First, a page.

Wednesday, January 22, 2014


Little Waltham Drama Group at the Memorial Hall

Men in tights, archery, weird sisters and Richard Lionheart – all for our delight in this colourful panto, Little Waltham's 42nd, following their proud tradition of village entertainment.
The large cast includes a healthy sprinkling of young talent, and one newcomer, Ryan Chapman as Prince John.
Verity Southwell makes an imposing thigh-slapper as Robin, Martin Final a benignly evil Sheriff, and there's a nice double act from Glyn Jones and Bill Murphy as Friar Tuck and his camp friend Little John.
Darrel Drake handles his audience confidently as [Nothing] Much the Miller's Son, Hannah Walker [last year's Alice] is an amusingly feisty Marian, and Mike Lee gives us a superb Nurse Madonna Kebab – a terrific horned headdress, great gags and a winning way with the songs, including the priceless “I'm Wishing” with Walker.
On opening night there's a band of merry men [and women] sporting feathered red Nottingham hats near the front of the audience. They're here to heckle Ken Little's Twiddle [another double act, with Karen Wray's Twoddle]. And he does not disappoint, pointing the innuendo, ad-libbing and keeping us all in stitches. Another comedy classic from Brian Corrie as Sergei of Lisbon, building relentlessly to the naughty Act One punchline.
Ian Hornby's patchy script needs a linking narrative [sung with panache by Vicky Weavers' Alana A Dale]; Little Waltham give it a gutsy, lively performance, with excellent musical accompaniment from Dave Perry at the upright, [Billy Mayerl ousted by the Drifters this year for the sweetie run] and lovely backdrops by Liz Jones [the proscenium paintings this year striking silhouettes of Robin and the castle].

1 comment:

Mary Redman said...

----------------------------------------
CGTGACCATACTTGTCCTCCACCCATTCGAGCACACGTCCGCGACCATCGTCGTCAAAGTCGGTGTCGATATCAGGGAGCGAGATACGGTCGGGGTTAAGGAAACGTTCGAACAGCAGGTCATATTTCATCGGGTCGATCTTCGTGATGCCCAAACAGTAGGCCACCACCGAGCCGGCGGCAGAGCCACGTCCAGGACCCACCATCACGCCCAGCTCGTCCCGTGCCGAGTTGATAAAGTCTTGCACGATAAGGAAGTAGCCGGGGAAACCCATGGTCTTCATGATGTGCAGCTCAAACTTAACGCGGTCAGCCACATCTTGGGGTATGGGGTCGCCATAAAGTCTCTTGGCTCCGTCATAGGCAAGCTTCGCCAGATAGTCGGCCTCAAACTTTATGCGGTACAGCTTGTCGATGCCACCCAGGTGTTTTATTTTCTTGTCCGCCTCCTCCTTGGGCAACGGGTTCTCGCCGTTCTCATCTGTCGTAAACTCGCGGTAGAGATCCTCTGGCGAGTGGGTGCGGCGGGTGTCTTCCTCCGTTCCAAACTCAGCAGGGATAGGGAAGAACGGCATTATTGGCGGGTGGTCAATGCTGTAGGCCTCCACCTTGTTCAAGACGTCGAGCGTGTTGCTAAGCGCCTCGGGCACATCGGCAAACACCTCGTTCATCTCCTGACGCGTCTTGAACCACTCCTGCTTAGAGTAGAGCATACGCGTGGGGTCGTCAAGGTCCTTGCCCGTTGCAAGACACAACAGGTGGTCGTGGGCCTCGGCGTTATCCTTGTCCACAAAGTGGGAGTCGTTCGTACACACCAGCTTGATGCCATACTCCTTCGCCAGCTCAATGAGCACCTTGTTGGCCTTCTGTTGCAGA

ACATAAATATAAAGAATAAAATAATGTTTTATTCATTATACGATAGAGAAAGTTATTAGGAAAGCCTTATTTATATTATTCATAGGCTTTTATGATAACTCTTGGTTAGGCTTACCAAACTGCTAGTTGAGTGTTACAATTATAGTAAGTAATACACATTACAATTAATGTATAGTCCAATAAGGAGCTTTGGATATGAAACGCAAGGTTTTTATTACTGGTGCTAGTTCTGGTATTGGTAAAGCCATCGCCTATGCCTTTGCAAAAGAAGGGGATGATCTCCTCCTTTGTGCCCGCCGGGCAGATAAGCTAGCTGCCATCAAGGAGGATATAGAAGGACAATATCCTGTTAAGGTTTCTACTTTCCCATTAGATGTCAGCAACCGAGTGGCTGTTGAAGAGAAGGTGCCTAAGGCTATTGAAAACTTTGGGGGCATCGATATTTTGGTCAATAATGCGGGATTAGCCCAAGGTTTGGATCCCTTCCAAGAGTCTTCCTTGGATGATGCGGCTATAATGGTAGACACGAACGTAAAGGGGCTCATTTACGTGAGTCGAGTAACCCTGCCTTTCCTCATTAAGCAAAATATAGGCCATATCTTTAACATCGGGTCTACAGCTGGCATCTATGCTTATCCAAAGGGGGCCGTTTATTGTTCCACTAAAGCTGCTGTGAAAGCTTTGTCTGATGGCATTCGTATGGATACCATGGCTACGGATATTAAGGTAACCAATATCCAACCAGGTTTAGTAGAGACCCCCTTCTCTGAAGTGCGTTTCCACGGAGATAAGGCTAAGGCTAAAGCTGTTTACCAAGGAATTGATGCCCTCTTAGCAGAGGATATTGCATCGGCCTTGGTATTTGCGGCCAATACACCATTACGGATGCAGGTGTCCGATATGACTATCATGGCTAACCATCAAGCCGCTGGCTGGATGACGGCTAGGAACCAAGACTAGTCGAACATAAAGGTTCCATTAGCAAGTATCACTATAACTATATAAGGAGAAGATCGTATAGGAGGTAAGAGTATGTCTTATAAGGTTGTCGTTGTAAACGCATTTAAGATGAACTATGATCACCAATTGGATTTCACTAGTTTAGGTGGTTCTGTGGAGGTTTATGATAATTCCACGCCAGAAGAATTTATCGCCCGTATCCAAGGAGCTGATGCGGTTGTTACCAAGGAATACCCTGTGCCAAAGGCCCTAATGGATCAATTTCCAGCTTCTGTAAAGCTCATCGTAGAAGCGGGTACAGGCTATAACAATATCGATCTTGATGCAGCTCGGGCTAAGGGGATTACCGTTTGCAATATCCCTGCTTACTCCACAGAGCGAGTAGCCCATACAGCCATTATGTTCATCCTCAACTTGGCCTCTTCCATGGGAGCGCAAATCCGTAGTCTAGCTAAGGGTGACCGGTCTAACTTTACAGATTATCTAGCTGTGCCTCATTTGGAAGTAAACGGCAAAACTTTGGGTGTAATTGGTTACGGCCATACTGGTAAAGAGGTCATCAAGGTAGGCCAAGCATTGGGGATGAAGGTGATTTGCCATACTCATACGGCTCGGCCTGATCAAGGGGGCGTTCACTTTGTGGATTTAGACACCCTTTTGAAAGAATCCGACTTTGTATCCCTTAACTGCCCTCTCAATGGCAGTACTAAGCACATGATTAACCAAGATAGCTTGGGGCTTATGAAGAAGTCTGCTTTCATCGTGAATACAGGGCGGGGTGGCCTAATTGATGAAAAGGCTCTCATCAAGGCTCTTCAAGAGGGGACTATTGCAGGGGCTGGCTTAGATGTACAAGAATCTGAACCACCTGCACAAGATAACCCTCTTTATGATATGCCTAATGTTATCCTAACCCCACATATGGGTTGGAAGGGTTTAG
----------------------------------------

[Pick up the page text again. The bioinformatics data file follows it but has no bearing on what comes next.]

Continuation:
As a hugely entertained veteran of many an attack both physical and verbal from the sharp witted casts of Little Waltham pantos in the past (naming no names) I looked forward to this one.
As usual great fun and very entertaining evening from a group which long ago distilled the essential spirit of this very specialised art form.
From the human comedy mountain that was Mike Lee's nurse Madonna to Hannah Walker's dynamo Maid Marian whose very pretty singing voice and calm covering up of other people's bloopers were excellent.
I loved Bryan Corrie's expert exploitation of quick fire double entendres and Martin Final's thoroughgoingly nasty Sheriff.
Foot-tapping piano music provided by Dave Perry backed the excellent choice of songs. Nothing too sloppy mushy romantic but plenty of rhythm to be had.
Directed by highly experienced Little Waltham panto performers Linda Burrow and Kim Travell their work demonstrated the importance of both tradition and innovation in a well-costumed show that ran at a cracking pace. Out by about 9.45pm - very civilised!
Book early, book often for 2015's offering or you'll miss a really watchable panto.

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